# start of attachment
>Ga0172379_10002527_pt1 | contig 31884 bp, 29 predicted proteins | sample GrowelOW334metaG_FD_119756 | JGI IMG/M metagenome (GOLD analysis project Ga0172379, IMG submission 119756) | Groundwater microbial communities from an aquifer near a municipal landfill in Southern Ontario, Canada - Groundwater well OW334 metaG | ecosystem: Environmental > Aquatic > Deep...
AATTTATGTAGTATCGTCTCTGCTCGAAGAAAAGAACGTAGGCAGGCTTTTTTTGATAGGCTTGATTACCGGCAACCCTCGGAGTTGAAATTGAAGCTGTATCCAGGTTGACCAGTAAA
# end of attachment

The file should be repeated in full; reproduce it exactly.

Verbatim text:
>Ga0172379_10002527_pt1 | contig 31884 bp, 29 predicted proteins | sample GrowelOW334metaG_FD_119756 | JGI IMG/M metagenome (GOLD analysis project Ga0172379, IMG submission 119756) | Groundwater microbial communities from an aquifer near a municipal landfill in Southern Ontario, Canada - Groundwater well OW334 metaG | ecosystem: Environmental > Aquatic > Deep...
AATTTATGTAGTATCGTCTCTGCTCGAAGAAAAGAACGTAGGCAGGCTTTTTTTGATAGGCTTGATTACCGGCAACCCTCGGAGTTGAAATTGAAGCTGTATCCAGGTTGACCAGTAAA